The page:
Sunday, April 01, 2007

Maine border crossing maniac slows trial process

The trial over a terrible slaying in New Brunswick has been pushed back for further psychiatric assessment of the accused killer, Gregory Despres. Shown here is a version of the photo that the AP released early in the story. You can see a more recent photo of him, leaving the courtroom in January 2007, here on the CTV website. Despres entered the U.S. after the alleged double murder by crossing at the Calais, Maine, border point, an event which has become the center of much controversy in this age of Homeland Security.
Relatives at N.B. decapitation trial furious at latest delay
March 30, 2007
Despres has been on trial since early January for the brutal slaying of 74-year-old Fred Fulton and his 70-year-old wife, Verna Decarie, who were found dead in their Minto, N.B., home on April 25, 2005. Both victims had been repeatedly stabbed and Fulton had been decapitated. His severed head was found in a pillowcase under the kitchen table.
To make matters worse for the relatives, the next court appearance for Despres is scheduled for April 24, when a full psychiatric report on Despres will be addressed. It's believed Fulton and Decarie were killed on April 24, 2005 - a painful anniversary for the family.
Despres' first-degree murder trial was stopped on Feb. 1 after he delivered a 10-minute courtroom rant about al-Qaida, former Iraqi dictator Saddam Hussein and something he called the "Super Space Patrol."
In another outburst on the day the trial was stopped, Despres objected to the length of the assessment, saying any evaluation that took longer than five days would be an attempt to gather espionage, and that he could be forced to testify under the rules of the "Super Space Patrol."
Despres, who has dual Canadian and U.S. citizenship, was allowed to enter the United States on April 25, 2005, despite bizarre behaviour at the border crossing in Calais, Maine.

He described himself as a marine sniper and an assassin with 700 kills to his credit, and was carrying a homemade sword, a knife, a chainsaw, pepper spray, a hatchet and brass knuckles, all of which were confiscated by U.S. border guards.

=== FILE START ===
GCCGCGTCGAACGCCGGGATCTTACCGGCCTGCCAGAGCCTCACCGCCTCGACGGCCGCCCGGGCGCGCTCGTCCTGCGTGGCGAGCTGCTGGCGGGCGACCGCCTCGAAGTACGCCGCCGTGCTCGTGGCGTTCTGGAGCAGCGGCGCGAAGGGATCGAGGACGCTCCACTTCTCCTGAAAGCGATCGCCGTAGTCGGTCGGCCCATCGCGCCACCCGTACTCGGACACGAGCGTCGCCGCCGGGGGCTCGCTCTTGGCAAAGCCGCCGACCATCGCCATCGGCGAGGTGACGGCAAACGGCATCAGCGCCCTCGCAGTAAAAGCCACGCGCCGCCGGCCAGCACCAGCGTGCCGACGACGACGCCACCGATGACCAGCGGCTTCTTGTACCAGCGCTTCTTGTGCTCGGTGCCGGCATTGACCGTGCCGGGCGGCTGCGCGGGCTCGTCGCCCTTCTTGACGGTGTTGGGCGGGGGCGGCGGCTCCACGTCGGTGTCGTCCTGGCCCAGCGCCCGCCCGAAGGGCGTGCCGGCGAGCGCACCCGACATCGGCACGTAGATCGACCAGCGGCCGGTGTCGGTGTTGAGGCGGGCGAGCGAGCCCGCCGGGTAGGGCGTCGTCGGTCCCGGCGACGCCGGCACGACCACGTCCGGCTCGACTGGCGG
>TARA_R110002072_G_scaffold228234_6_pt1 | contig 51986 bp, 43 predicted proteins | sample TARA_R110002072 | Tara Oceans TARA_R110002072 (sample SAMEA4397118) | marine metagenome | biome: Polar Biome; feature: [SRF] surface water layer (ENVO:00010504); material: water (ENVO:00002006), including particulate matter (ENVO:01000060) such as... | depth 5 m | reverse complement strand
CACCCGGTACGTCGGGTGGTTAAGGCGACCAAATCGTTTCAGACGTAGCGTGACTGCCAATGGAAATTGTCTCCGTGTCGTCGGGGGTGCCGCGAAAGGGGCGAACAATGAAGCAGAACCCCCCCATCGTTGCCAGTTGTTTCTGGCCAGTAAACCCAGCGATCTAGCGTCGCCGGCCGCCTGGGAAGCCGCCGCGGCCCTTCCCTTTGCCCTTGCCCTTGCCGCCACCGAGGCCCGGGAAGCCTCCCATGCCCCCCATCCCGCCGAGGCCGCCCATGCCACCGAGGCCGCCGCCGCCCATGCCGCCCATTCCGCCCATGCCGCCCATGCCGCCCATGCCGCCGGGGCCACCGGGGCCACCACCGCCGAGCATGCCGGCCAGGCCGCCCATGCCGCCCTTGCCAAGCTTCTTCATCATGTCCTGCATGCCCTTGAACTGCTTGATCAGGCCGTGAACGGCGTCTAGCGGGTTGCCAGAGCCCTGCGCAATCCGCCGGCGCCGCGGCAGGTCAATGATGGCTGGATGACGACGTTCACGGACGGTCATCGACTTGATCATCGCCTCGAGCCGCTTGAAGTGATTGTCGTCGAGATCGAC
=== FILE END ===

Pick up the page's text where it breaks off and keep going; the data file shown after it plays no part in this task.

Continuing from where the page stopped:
Several guards testified that they could not detain Despres because he had a valid U.S. passport.
[click here for full article: Source]
By all accounts, the entire event is one of those that seems like something out of an over-the-top horror movie which would challenge normal standards of suspension of disbelief. Despres was on foot when he crossed the border, and walked into northern Maine. He was on foot on a road in Massachusetts (where he lived at one point in the past) when police picked him up the day of his arrest.

The Calais, Maine, border guards didn't know what to do with him, beyond confiscating all his weaponry, and taking his photograph. The items removed from his possession included one item not mentioned in the above article, "a chainsaw that had red stains on it." [Source] As one of the victims' nephews stated, "It’s nice of them to come here and testify. From what they are saying, it was obviously a very odd experience for all of them.” [Source]

Pointing out that bizarre behavior in and of itself is not something that allows border officials from forbidding entry into the U.S. to its citizens, it was also noted by Jayson Ahern, assistant commissioner for field operations for U.S. Customs and Border Protection, that "inspectors held him for two hours while they checked various databases and watch lists and took his fingerprints. Customs inspectors also called in the Royal Canadian Mounted Police and Calais police, and determined that there were no outstanding warrants for Despres, he said." [Source]

The events leading up to the crime are no less weird. "Despres was first arrested in August 2004 after waving a knife at Fulton's grandson, Fred Mowat. According to an RCMP report, Despres was angry he had no water and blamed it on Fulton, although there was something wrong with the local well and no one in the area had water at the time." [Source]

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